I call my project a “biography” of La Somme le roi. It traces the history of one of the most popular books of the later Middle Ages, a compendium in Old French of moral instruction written by a Frère Laurent at the command of Philip III of France in 1279. La Somme le roi, or “the summa of the king,” survives in about one hundred manuscripts that range from rough copies without illumination made for itinerant preachers to some of the most luxuriously illuminated books of the period. One of the distinctive features of these luxury books is a cycle of fifteen large-scale illuminations, unusually stable both iconographically and formally throughout the life of the work, that complement and extend the material in the written treatise. Examining the diffusion of both verbal and pictorial elements of La Somme le roi across the period of roughly two centuries during which it enjoyed widespread circulation reveals how sensitive the ensemble of word and image was to new contexts of production, use, and valuation. In particular, I investigate the important role played by La Somme le roi in forming and feeding visual modes of devotion and political communication in the francophone courts of western Europe, and I ask what it means to read and to look at “royal” words and images in a variety of historical settings, from early fourteenth-century Picardy to mercantile London in the late fifteenth century.
While resident at CASVA, I was able to bring three of five chapters of the book to a state suitable for editorial review and to draft the remaining two chapters, an introduction, and a conclusion. Among the resources
that made an immense difference to my project were the many databases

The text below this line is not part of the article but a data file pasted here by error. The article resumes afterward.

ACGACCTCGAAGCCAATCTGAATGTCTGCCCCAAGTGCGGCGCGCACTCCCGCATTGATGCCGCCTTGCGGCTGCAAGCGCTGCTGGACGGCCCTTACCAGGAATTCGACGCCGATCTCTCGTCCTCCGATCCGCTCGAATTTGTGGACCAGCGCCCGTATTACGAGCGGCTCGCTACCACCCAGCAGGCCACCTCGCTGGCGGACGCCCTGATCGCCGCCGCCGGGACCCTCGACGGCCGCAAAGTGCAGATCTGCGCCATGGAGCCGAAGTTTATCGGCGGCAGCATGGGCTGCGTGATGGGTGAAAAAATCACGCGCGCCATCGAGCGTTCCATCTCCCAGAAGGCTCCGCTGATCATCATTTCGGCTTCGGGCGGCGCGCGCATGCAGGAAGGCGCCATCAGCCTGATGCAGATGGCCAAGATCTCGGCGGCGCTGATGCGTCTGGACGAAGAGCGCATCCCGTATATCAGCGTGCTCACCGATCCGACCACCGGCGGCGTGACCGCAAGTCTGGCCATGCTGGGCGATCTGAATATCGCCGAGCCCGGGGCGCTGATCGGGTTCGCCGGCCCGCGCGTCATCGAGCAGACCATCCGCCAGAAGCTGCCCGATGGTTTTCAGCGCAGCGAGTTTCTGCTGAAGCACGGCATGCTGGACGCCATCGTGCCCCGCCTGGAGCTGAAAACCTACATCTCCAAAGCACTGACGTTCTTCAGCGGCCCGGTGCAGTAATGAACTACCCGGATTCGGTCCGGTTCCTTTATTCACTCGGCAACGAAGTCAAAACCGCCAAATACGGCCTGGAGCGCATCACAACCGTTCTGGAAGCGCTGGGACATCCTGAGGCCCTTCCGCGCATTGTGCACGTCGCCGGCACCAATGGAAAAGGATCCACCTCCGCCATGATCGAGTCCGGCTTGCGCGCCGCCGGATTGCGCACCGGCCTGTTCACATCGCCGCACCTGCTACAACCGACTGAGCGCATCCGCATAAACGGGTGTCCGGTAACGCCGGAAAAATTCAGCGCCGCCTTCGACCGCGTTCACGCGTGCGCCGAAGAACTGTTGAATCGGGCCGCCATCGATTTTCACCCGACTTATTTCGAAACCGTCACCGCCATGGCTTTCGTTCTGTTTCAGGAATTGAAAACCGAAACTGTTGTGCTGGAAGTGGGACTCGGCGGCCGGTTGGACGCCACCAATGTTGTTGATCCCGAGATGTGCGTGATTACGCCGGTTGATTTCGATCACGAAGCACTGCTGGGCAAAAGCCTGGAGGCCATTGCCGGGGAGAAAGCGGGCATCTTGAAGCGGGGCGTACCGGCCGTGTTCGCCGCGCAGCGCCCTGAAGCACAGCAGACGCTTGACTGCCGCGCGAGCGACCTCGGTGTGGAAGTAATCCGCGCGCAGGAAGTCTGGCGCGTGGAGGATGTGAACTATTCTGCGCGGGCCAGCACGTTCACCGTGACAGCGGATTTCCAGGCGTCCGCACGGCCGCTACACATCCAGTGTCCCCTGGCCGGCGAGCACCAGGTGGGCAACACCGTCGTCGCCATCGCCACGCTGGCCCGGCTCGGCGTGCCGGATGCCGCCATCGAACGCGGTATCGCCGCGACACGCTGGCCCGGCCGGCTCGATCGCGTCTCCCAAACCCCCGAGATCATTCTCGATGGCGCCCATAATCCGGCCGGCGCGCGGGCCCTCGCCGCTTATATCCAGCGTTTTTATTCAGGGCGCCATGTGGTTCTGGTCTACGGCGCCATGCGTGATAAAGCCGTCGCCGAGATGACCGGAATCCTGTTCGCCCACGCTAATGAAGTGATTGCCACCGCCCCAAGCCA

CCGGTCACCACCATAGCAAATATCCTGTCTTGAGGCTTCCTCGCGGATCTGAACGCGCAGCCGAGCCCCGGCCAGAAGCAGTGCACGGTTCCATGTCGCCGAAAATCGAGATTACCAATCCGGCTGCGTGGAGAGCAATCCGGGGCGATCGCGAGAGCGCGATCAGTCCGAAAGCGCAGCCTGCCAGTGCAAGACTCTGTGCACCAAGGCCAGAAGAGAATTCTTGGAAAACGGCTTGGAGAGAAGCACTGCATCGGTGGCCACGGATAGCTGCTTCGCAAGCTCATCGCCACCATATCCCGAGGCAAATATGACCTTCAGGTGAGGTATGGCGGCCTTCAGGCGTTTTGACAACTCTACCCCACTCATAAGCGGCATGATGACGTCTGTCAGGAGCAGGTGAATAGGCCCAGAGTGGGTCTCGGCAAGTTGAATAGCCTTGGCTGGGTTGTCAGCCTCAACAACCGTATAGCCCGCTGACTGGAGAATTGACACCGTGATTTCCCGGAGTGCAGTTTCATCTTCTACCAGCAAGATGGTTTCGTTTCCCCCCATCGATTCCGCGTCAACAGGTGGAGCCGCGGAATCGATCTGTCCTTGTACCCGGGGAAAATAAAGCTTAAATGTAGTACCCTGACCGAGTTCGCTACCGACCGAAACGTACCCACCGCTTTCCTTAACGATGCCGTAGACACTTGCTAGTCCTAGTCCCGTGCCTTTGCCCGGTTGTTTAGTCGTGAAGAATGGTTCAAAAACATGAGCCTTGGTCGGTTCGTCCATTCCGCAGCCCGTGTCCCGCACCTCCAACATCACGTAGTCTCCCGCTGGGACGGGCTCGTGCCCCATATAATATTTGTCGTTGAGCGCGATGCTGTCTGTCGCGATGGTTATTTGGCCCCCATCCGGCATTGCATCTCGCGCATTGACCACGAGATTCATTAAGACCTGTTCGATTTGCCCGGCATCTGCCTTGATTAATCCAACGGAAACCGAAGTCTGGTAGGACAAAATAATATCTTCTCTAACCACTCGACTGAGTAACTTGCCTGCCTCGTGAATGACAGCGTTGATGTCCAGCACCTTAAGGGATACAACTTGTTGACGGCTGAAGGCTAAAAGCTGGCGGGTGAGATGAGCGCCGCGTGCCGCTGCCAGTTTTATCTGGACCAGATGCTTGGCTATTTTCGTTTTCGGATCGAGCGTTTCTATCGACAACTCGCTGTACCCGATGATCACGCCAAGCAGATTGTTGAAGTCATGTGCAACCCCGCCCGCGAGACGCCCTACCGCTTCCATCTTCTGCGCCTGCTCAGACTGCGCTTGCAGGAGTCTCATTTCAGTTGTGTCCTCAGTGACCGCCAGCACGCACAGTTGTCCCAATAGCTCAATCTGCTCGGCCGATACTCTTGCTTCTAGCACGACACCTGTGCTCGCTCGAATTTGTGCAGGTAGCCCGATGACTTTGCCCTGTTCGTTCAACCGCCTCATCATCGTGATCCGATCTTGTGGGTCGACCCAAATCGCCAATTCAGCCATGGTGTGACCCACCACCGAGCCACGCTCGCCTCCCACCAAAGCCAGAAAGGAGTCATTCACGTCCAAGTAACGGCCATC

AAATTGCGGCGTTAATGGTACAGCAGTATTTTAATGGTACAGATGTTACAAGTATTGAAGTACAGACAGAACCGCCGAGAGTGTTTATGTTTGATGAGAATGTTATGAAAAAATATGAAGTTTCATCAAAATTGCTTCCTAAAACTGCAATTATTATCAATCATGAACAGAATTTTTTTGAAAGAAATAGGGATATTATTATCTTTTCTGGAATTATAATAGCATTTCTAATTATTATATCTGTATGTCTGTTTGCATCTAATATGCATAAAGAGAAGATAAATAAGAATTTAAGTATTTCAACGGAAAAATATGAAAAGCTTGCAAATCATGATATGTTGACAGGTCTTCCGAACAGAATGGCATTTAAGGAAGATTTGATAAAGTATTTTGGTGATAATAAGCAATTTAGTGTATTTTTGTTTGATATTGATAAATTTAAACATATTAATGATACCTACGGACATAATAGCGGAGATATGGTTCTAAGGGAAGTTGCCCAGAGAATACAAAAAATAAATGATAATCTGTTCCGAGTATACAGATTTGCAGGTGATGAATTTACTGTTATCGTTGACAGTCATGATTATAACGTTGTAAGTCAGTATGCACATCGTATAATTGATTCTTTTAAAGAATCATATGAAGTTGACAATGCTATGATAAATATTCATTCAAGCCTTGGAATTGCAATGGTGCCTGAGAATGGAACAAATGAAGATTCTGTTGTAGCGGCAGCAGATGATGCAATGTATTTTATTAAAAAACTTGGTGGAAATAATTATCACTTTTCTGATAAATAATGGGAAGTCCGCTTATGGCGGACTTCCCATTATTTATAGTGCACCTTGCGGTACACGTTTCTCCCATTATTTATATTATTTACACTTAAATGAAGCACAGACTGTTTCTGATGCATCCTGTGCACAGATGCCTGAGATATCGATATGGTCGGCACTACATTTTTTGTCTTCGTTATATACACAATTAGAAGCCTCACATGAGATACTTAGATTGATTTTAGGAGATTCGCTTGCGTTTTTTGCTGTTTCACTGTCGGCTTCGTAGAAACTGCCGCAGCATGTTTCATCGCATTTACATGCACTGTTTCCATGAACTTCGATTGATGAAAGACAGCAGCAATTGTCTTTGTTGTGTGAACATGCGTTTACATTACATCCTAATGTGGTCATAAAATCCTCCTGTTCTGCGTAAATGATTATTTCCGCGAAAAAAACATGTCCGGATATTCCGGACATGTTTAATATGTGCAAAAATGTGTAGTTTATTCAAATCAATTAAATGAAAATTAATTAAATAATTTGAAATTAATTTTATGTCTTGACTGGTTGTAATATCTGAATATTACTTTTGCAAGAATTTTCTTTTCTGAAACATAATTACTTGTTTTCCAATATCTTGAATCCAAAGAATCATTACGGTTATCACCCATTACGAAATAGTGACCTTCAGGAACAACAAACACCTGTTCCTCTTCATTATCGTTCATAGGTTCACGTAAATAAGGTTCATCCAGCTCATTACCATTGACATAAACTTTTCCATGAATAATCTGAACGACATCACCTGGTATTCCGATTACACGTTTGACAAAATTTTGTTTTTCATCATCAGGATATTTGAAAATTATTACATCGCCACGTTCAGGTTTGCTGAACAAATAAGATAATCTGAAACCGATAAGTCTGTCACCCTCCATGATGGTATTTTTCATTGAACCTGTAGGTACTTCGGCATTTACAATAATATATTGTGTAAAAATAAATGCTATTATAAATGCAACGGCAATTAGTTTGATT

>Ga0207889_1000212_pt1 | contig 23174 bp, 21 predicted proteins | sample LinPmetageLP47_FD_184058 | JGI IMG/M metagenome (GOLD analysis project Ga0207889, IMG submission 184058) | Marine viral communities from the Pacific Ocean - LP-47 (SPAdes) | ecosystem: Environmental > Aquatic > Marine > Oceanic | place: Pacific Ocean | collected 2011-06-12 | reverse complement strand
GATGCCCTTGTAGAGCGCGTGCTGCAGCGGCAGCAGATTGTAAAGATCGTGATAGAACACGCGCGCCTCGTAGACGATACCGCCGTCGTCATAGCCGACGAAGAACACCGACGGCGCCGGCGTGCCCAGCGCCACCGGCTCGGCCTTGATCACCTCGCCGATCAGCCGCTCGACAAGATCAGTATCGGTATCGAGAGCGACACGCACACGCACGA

to which the National Gallery of Art Library subscribes, including the
Index of Christian Art, Europea Sacra, ARTFL, and the Lexikon des
Mittelalters and International Encyclopaedia for the Middle Ages. Furthermore, the depth of the library’s holdings in a variety of medieval topics, including stained glass, architecture, and illumination, put most of my materials close at hand. I also benefited from the proximity of the Folger Shakespeare Library, where I was able to study two early printed editions of La Somme le roi in William Caxton’s English translation of 1485. It was a rare treat to be able to open the 1485 and 1507 editions side by side, as no other library has allowed me to do. Having begun my tenure at CASVA by attending the fascinating symposium on the international legacy of Heinrich Wölfflin’s Principles of Art History, in which he articulated the method of side-by-side comparison, this opportunity to put his method to work seemed an apt way to finish.
The English print editions of the late fifteenth and early sixteenth
centuries have never been considered by art historians interested in La Somme le roi, and until recently only a few of the earliest and most deluxe of the manuscripts have received any attention. The identification early in the twentieth century of the spectacular but fragmentary copy split between the British Library (Additional MS 54180) and the Fitzwilliam Museum at Cambridge University (MS 192, MS 368) with one of the few named artists of the late thirteenth century, Maître Honoré, has tended to focus scholarship on issues of style and attribution, leaving aside the truly interesting problem of the relationship between the written treatise and the picture cycle. In the philological arena, much of the work on the Old French and translated versions of the text hardly acknowledges the role of the picture cycle in the manuscript tradition. My goal for this project is to consider the words and pictures of La Somme le roi as an organic, though not immutable, whole and to understand the work not as a single manuscript but as a distributed entity (to crib a notion from the anthropologists) spread across numerous manuscripts and performing its work in relation to a variety of historically specific groups and individuals.